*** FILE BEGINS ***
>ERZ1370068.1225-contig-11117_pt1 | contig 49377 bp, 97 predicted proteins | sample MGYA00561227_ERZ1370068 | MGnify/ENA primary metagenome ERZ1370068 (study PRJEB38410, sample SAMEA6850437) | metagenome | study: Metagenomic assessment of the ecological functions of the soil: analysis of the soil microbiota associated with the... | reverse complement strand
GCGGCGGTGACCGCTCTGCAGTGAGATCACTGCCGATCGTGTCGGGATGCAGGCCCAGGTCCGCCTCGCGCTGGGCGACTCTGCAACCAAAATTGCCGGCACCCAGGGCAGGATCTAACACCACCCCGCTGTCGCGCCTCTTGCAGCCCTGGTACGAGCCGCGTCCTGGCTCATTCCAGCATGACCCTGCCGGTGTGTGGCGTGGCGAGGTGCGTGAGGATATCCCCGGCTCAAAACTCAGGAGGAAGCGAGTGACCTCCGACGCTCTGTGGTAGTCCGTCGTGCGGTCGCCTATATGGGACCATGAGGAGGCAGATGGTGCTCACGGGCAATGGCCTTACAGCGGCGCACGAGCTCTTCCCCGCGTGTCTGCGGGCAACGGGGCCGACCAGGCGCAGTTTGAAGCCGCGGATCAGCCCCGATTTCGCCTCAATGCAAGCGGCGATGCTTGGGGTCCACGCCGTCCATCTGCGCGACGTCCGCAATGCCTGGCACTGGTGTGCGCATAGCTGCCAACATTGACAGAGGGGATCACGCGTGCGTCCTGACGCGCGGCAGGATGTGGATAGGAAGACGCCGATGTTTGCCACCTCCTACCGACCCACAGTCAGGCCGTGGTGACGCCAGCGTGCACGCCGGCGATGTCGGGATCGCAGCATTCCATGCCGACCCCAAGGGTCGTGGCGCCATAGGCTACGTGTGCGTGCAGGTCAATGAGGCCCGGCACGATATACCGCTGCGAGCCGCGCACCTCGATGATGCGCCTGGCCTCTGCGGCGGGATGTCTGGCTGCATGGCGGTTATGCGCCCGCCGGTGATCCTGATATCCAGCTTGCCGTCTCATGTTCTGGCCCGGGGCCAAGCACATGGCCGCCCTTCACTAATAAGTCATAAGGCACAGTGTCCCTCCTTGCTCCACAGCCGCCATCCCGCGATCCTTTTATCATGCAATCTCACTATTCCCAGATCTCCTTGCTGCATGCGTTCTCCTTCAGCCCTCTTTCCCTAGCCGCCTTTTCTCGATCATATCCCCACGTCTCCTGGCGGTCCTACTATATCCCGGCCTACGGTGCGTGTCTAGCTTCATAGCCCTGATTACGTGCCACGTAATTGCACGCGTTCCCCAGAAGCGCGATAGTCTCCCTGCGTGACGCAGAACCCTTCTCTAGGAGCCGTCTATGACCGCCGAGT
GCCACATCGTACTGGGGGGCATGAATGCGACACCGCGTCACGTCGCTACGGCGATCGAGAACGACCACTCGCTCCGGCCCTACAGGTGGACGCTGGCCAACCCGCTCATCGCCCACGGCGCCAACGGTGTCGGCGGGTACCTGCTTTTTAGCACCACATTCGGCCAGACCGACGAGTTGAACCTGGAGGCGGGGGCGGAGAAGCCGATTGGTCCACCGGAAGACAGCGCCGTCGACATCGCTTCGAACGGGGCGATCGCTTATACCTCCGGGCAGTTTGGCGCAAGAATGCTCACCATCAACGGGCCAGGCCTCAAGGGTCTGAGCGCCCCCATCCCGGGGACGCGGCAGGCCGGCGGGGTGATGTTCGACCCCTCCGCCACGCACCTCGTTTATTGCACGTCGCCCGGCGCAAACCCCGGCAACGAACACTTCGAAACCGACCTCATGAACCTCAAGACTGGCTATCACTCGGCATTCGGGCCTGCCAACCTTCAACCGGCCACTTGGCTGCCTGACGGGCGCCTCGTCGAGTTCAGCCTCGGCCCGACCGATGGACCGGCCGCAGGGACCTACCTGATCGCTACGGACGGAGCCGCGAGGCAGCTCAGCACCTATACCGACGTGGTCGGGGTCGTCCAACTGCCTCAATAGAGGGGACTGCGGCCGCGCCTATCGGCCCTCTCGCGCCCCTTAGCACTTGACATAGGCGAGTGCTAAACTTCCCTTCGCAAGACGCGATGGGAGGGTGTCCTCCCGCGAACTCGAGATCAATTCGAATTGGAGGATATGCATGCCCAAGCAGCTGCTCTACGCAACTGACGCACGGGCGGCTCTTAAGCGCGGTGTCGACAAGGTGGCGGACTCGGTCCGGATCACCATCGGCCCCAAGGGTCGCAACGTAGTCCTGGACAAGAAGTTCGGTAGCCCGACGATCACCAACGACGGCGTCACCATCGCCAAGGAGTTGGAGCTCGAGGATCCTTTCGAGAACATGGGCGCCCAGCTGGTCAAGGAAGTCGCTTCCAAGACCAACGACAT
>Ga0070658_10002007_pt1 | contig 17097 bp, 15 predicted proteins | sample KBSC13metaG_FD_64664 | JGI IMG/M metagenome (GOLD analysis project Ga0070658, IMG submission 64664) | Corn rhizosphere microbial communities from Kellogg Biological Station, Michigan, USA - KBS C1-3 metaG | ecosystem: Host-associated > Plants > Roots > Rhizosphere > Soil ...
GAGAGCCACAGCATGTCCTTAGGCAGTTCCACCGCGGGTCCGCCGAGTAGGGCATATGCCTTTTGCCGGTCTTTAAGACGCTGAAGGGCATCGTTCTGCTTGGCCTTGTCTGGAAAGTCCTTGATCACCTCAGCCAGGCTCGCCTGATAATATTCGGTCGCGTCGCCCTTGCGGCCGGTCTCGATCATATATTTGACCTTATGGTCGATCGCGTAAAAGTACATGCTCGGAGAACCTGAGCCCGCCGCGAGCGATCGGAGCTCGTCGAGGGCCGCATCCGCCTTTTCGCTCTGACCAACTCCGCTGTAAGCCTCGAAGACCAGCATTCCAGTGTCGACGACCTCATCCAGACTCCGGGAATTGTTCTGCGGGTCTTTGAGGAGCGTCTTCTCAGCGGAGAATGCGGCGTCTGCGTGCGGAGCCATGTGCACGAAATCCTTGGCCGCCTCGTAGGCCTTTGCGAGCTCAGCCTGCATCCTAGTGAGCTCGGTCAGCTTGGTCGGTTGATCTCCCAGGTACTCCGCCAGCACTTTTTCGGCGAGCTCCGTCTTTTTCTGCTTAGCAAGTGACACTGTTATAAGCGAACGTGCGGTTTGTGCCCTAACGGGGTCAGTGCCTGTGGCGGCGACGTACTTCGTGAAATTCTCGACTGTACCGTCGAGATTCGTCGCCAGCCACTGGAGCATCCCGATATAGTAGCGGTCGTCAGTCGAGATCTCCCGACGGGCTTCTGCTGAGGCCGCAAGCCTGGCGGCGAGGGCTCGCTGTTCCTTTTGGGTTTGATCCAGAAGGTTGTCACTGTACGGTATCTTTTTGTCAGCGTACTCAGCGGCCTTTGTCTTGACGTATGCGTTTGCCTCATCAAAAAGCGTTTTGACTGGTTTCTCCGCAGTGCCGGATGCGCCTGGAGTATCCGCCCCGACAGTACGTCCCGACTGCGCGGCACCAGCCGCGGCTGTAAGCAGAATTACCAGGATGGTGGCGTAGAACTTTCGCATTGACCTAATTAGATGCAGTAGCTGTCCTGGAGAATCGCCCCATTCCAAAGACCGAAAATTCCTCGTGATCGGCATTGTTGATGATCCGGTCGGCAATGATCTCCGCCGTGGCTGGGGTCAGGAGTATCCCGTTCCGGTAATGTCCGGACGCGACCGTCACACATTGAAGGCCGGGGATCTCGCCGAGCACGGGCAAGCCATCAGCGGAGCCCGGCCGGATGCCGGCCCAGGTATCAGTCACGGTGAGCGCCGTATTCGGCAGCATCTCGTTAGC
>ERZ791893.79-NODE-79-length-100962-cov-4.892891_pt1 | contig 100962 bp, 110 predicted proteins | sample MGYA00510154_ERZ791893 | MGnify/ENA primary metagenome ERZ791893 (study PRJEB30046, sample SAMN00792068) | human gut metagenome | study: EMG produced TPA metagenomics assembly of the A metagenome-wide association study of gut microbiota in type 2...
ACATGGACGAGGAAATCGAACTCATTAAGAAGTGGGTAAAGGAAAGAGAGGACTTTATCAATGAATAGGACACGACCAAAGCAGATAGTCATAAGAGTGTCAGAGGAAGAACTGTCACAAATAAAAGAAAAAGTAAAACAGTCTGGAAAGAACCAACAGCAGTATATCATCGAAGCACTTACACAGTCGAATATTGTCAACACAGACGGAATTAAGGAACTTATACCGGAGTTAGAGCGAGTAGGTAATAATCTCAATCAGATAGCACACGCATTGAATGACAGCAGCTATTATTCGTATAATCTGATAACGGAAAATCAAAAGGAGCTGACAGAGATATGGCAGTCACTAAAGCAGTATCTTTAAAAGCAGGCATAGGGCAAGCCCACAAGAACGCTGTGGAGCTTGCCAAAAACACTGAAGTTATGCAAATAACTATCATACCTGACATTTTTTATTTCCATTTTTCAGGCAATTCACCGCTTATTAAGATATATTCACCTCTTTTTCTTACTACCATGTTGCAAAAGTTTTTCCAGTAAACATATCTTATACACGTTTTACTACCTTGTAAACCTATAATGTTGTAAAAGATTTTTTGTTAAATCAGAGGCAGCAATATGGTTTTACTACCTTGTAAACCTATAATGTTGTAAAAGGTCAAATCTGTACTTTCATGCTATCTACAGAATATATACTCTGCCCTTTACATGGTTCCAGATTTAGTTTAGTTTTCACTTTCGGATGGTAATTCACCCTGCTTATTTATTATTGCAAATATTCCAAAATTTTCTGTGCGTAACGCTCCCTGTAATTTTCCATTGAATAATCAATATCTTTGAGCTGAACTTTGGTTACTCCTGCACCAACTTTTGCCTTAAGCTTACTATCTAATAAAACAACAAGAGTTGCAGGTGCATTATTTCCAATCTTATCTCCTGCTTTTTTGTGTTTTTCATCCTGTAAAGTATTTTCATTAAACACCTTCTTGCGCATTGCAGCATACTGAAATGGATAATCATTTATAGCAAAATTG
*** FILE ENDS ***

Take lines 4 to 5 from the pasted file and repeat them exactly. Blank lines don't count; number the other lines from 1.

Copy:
>Ga0070658_10002007_pt1 | contig 17097 bp, 15 predicted proteins | sample KBSC13metaG_FD_64664 | JGI IMG/M metagenome (GOLD analysis project Ga0070658, IMG submission 64664) | Corn rhizosphere microbial communities from Kellogg Biological Station, Michigan, USA - KBS C1-3 metaG | ecosystem: Host-associated > Plants > Roots > Rhizosphere > Soil ...
GAGAGCCACAGCATGTCCTTAGGCAGTTCCACCGCGGGTCCGCCGAGTAGGGCATATGCCTTTTGCCGGTCTTTAAGACGCTGAAGGGCATCGTTCTGCTTGGCCTTGTCTGGAAAGTCCTTGATCACCTCAGCCAGGCTCGCCTGATAATATTCGGTCGCGTCGCCCTTGCGGCCGGTCTCGATCATATATTTGACCTTATGGTCGATCGCGTAAAAGTACATGCTCGGAGAACCTGAGCCCGCCGCGAGCGATCGGAGCTCGTCGAGGGCCGCATCCGCCTTTTCGCTCTGACCAACTCCGCTGTAAGCCTCGAAGACCAGCATTCCAGTGTCGACGACCTCATCCAGACTCCGGGAATTGTTCTGCGGGTCTTTGAGGAGCGTCTTCTCAGCGGAGAATGCGGCGTCTGCGTGCGGAGCCATGTGCACGAAATCCTTGGCCGCCTCGTAGGCCTTTGCGAGCTCAGCCTGCATCCTAGTGAGCTCGGTCAGCTTGGTCGGTTGATCTCCCAGGTACTCCGCCAGCACTTTTTCGGCGAGCTCCGTCTTTTTCTGCTTAGCAAGTGACACTGTTATAAGCGAACGTGCGGTTTGTGCCCTAACGGGGTCAGTGCCTGTGGCGGCGACGTACTTCGTGAAATTCTCGACTGTACCGTCGAGATTCGTCGCCAGCCACTGGAGCATCCCGATATAGTAGCGGTCGTCAGTCGAGATCTCCCGACGGGCTTCTGCTGAGGCCGCAAGCCTGGCGGCGAGGGCTCGCTGTTCCTTTTGGGTTTGATCCAGAAGGTTGTCACTGTACGGTATCTTTTTGTCAGCGTACTCAGCGGCCTTTGTCTTGACGTATGCGTTTGCCTCATCAAAAAGCGTTTTGACTGGTTTCTCCGCAGTGCCGGATGCGCCTGGAGTATCCGCCCCGACAGTACGTCCCGACTGCGCGGCACCAGCCGCGGCTGTAAGCAGAATTACCAGGATGGTGGCGTAGAACTTTCGCATTGACCTAATTAGATGCAGTAGCTGTCCTGGAGAATCGCCCCATTCCAAAGACCGAAAATTCCTCGTGATCGGCATTGTTGATGATCCGGTCGGCAATGATCTCCGCCGTGGCTGGGGTCAGGAGTATCCCGTTCCGGTAATGTCCGGACGCGACCGTCACACATTGAAGGCCGGGGATCTCGCCGAGCACGGGCAAGCCATCAGCGGAGCCCGGCCGGATGCCGGCCCAGGTATCAGTCACGGTGAGCGCCGTATTCGGCAGCATCTCGTTAGC